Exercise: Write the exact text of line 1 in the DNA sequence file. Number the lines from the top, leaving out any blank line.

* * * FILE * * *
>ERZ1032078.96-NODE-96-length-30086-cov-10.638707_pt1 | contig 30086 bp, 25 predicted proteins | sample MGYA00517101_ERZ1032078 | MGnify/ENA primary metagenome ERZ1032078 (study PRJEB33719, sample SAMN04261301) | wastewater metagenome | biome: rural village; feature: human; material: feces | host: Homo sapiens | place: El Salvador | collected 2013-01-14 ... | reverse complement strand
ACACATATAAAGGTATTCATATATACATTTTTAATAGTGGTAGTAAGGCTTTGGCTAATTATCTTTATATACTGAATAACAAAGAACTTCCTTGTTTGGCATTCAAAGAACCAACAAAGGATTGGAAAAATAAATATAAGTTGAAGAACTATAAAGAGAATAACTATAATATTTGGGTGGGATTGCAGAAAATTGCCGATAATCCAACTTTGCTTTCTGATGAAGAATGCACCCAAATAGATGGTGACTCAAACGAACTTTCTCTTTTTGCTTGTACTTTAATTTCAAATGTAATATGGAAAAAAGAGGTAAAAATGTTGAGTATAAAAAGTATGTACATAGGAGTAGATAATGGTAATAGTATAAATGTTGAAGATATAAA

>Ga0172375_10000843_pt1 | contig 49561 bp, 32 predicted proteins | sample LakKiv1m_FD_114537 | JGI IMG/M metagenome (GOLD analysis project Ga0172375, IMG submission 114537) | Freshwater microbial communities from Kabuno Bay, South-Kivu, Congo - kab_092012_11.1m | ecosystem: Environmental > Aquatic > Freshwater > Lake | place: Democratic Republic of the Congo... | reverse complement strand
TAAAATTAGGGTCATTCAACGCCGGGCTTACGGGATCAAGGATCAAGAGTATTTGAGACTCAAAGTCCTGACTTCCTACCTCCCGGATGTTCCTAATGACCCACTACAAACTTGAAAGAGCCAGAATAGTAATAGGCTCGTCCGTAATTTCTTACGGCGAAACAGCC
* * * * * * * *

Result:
>ERZ1032078.96-NODE-96-length-30086-cov-10.638707_pt1 | contig 30086 bp, 25 predicted proteins | sample MGYA00517101_ERZ1032078 | MGnify/ENA primary metagenome ERZ1032078 (study PRJEB33719, sample SAMN04261301) | wastewater metagenome | biome: rural village; feature: human; material: feces | host: Homo sapiens | place: El Salvador | collected 2013-01-14 ... | reverse complement strand